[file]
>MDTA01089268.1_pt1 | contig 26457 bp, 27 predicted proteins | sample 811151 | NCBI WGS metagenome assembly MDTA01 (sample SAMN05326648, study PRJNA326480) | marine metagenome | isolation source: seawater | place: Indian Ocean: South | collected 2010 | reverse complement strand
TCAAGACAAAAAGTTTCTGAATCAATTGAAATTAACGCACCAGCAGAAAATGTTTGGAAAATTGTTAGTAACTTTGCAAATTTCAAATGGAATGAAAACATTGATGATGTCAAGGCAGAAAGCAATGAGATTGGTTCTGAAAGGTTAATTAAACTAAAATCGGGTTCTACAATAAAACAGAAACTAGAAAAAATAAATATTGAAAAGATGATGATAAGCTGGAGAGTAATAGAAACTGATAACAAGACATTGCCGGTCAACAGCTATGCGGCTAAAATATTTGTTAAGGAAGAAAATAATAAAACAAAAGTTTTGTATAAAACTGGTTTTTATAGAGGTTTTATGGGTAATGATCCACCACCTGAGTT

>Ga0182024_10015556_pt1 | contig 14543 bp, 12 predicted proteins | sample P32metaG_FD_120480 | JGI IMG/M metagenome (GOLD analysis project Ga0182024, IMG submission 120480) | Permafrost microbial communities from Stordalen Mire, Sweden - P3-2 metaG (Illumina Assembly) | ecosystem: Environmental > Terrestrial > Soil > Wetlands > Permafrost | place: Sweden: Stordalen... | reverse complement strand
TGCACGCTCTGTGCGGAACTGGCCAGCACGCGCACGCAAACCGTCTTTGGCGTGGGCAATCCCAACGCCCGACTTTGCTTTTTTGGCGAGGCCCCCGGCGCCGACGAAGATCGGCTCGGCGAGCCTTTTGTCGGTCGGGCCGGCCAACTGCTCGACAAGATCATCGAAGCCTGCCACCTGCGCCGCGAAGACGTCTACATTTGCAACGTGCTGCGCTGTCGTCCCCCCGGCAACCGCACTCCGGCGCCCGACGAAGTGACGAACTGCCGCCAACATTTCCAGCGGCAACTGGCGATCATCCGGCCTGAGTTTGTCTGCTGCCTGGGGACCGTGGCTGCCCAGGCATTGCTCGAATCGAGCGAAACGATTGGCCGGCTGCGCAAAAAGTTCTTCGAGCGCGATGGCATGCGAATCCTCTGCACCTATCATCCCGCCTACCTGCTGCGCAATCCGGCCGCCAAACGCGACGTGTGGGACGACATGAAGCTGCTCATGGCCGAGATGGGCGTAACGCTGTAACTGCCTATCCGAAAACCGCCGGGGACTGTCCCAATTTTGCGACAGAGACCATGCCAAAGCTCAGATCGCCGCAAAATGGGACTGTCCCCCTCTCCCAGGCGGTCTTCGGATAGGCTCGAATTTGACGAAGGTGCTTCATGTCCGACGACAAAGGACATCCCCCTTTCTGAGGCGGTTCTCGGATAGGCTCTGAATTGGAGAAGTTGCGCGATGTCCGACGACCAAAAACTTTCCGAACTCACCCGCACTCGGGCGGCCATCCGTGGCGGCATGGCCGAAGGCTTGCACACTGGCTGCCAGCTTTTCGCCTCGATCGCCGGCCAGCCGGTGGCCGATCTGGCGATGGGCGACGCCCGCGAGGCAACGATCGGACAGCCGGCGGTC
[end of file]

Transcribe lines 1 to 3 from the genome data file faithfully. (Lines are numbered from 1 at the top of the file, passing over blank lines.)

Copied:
>MDTA01089268.1_pt1 | contig 26457 bp, 27 predicted proteins | sample 811151 | NCBI WGS metagenome assembly MDTA01 (sample SAMN05326648, study PRJNA326480) | marine metagenome | isolation source: seawater | place: Indian Ocean: South | collected 2010 | reverse complement strand
TCAAGACAAAAAGTTTCTGAATCAATTGAAATTAACGCACCAGCAGAAAATGTTTGGAAAATTGTTAGTAACTTTGCAAATTTCAAATGGAATGAAAACATTGATGATGTCAAGGCAGAAAGCAATGAGATTGGTTCTGAAAGGTTAATTAAACTAAAATCGGGTTCTACAATAAAACAGAAACTAGAAAAAATAAATATTGAAAAGATGATGATAAGCTGGAGAGTAATAGAAACTGATAACAAGACATTGCCGGTCAACAGCTATGCGGCTAAAATATTTGTTAAGGAAGAAAATAATAAAACAAAAGTTTTGTATAAAACTGGTTTTTATAGAGGTTTTATGGGTAATGATCCACCACCTGAGTT

>Ga0182024_10015556_pt1 | contig 14543 bp, 12 predicted proteins | sample P32metaG_FD_120480 | JGI IMG/M metagenome (GOLD analysis project Ga0182024, IMG submission 120480) | Permafrost microbial communities from Stordalen Mire, Sweden - P3-2 metaG (Illumina Assembly) | ecosystem: Environmental > Terrestrial > Soil > Wetlands > Permafrost | place: Sweden: Stordalen... | reverse complement strand